Due to their multilingual properties, unified HMIs perform well as interfaces for establishing key performance indicators (KPIs) and measuring actual production output from multiple machines. Unified HMIs also eliminate the need for PCs in many applications because they can execute many of the IT functions performed by PCs within their industrially-hardened HMI housing.

Device and app management

Adding another IT characteristic increasingly making its presence known in OT, unified HMIs include enterprise management. Machine builders and manufacturers can centrally manage devices and apps from on or off premise through a web-based interface independent of the HMI automation project file. This can be done from any device capable of hosting a web browser, such as a laptop, smartphone, or tablet.

This model provides the flexibility to store apps and licenses on servers, remotely deploy or update apps without modifying machine-level functionality, apply security patches, and manage content of all unified HMIs across the enterprise. Communication among devices is encrypted, and HMIs can be configured for automatic system backup to prevent data loss.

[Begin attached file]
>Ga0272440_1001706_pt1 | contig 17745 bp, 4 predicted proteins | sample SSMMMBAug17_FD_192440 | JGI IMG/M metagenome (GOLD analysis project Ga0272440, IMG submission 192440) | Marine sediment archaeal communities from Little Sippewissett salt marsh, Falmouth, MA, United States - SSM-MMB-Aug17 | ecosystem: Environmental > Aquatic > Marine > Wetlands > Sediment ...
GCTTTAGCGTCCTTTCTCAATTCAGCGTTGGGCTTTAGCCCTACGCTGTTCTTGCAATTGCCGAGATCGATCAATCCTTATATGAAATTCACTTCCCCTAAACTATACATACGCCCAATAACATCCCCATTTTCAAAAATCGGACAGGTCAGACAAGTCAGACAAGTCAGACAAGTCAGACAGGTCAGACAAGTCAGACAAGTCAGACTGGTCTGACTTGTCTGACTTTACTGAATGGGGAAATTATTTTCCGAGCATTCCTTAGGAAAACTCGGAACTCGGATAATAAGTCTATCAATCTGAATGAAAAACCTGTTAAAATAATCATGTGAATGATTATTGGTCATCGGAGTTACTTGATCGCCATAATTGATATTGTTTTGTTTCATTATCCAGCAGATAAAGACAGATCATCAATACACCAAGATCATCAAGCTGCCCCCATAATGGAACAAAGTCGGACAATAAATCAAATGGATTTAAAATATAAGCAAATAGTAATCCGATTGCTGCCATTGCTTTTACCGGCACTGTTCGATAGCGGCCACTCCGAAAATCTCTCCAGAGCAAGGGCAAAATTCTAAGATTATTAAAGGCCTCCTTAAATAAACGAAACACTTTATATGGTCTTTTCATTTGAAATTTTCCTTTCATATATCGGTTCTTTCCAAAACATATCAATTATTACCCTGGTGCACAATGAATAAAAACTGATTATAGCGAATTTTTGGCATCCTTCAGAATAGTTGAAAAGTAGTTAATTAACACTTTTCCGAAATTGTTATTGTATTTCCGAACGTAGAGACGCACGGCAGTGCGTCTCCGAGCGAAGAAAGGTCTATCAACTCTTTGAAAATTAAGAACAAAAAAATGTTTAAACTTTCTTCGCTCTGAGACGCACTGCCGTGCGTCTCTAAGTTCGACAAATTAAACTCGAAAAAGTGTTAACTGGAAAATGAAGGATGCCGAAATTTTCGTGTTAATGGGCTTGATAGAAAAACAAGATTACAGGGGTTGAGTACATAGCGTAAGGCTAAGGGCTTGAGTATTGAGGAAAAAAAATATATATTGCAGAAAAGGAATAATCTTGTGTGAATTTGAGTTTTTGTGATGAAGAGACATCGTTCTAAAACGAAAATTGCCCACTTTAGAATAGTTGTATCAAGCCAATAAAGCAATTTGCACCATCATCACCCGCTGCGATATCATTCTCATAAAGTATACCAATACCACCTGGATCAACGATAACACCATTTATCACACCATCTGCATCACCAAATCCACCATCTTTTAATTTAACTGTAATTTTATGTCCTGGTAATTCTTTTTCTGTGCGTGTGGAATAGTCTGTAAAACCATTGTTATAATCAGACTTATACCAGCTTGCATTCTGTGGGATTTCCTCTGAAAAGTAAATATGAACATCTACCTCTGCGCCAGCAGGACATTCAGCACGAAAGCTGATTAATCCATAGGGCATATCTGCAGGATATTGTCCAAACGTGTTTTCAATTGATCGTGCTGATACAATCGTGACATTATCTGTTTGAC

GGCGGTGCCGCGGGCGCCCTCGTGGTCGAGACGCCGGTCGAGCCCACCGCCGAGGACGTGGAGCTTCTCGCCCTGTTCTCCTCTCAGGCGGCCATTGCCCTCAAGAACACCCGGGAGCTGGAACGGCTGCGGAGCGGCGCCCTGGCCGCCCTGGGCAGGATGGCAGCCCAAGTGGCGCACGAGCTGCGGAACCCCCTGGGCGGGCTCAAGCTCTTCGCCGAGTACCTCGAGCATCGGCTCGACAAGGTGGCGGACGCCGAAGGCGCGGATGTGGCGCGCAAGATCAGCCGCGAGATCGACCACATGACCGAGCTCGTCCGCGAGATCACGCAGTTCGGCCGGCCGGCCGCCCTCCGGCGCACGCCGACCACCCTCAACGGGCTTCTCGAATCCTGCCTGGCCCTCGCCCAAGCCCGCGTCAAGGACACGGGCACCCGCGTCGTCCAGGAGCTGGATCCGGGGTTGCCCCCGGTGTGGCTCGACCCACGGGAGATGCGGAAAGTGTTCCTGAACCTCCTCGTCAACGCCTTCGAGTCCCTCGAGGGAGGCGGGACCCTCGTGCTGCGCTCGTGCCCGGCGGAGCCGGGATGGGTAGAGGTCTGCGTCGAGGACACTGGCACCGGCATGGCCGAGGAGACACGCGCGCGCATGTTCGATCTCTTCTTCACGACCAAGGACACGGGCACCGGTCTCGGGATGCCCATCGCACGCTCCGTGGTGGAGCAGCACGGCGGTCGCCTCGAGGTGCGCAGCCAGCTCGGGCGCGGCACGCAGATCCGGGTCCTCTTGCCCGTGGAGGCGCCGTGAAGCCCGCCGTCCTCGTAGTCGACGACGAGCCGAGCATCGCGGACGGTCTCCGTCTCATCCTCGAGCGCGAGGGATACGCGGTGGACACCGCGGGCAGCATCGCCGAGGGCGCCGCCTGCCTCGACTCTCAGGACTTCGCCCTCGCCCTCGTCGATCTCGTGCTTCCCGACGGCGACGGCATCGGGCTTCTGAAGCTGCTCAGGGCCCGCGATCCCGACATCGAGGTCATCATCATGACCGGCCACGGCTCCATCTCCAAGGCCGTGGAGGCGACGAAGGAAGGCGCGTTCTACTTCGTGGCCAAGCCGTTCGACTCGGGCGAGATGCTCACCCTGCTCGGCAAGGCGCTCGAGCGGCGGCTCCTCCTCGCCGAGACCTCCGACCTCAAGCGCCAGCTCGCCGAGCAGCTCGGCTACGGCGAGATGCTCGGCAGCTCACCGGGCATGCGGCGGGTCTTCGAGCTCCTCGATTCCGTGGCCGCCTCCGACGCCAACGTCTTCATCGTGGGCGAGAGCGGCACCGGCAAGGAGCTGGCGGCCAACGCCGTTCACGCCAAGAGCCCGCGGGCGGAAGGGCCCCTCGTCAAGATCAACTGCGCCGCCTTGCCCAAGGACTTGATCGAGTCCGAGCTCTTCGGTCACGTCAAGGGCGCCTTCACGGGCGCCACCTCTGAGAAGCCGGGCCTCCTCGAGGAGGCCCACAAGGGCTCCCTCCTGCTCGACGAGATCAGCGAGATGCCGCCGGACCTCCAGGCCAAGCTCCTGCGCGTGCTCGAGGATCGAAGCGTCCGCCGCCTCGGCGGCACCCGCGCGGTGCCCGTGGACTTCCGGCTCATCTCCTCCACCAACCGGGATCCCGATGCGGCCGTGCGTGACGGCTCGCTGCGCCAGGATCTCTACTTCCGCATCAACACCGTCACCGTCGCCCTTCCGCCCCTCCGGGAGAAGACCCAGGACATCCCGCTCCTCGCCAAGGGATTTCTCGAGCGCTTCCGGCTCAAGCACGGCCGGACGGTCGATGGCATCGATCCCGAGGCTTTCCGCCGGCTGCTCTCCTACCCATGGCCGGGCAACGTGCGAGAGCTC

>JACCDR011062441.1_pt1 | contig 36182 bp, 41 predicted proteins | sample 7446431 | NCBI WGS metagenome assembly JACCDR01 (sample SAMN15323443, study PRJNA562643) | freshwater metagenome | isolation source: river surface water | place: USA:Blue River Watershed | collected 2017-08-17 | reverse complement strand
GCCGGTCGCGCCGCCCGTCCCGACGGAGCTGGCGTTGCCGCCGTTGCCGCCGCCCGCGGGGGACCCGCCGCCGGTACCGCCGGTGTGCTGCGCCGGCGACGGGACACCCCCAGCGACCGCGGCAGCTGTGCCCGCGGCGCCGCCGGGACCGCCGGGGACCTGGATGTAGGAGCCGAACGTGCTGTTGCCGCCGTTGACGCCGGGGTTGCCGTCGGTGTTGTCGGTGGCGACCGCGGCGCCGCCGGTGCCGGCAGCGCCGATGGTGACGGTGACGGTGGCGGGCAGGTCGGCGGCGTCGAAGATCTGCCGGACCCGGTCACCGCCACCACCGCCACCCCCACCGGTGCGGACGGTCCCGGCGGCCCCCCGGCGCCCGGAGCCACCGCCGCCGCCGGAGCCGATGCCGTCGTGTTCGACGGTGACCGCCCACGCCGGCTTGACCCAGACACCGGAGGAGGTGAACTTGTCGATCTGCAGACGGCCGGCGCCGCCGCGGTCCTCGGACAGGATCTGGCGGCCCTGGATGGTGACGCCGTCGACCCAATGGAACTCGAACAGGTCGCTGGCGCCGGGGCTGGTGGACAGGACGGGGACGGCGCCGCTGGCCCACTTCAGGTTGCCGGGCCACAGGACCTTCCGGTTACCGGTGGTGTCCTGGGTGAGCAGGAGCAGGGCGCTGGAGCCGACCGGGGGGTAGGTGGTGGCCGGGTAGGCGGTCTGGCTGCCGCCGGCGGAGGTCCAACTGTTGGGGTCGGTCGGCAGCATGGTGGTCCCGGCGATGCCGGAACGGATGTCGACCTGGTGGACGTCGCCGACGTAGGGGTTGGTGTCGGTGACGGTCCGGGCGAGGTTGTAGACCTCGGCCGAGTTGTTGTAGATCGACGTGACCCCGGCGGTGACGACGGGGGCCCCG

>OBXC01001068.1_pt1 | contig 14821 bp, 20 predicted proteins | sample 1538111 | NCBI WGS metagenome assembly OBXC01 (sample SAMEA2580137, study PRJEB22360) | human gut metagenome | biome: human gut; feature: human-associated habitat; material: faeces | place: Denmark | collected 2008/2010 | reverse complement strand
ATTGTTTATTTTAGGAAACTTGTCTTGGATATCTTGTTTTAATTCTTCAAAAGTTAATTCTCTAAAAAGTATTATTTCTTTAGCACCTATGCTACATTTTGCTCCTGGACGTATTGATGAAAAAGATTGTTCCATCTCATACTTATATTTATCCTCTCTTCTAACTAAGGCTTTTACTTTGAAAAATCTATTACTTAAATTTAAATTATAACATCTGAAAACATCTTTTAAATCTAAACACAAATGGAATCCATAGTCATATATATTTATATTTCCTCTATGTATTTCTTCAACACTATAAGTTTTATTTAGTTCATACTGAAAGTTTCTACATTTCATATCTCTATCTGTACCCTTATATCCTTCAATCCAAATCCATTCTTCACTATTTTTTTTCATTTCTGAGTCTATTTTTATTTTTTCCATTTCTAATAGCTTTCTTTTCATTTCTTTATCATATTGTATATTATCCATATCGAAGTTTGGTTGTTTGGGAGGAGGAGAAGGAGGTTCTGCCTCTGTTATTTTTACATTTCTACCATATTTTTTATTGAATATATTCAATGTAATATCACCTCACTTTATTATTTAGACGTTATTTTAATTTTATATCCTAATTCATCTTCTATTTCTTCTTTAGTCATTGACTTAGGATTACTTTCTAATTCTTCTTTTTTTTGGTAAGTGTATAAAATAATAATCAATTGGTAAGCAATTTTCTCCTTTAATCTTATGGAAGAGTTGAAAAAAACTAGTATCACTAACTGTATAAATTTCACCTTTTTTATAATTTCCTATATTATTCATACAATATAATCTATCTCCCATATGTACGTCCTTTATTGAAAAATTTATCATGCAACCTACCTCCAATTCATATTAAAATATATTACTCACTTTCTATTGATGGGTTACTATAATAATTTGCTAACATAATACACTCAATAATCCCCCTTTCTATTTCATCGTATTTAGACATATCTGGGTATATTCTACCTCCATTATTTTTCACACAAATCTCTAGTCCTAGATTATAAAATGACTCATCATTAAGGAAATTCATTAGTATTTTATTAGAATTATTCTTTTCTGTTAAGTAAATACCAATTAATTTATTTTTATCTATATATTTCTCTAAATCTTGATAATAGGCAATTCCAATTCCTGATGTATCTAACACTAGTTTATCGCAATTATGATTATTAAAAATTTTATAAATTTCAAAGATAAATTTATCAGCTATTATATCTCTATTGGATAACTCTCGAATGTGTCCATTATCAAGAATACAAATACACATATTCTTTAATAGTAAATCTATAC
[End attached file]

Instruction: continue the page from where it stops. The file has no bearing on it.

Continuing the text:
Apps run in the background fulltime with their hooks in the docker—independently of the OS running the classical HMI automation project also present on a unified HMI—so a change in app configuration does not impact HMI runtime execution. This provides the flexibility to update apps on a regular basis without concern of modifying the automation program file.


Machine builders can remotely push software updates to machines around the world.

Machine builders can remotely push software updates to machines around the world.

For an industrial heater manufacturer, struggling to keep up with growing demands from its stakeholders, implementing Siemens WinCC Unified HMI software and panels enabled it to deliver greater functionality and performance to its users.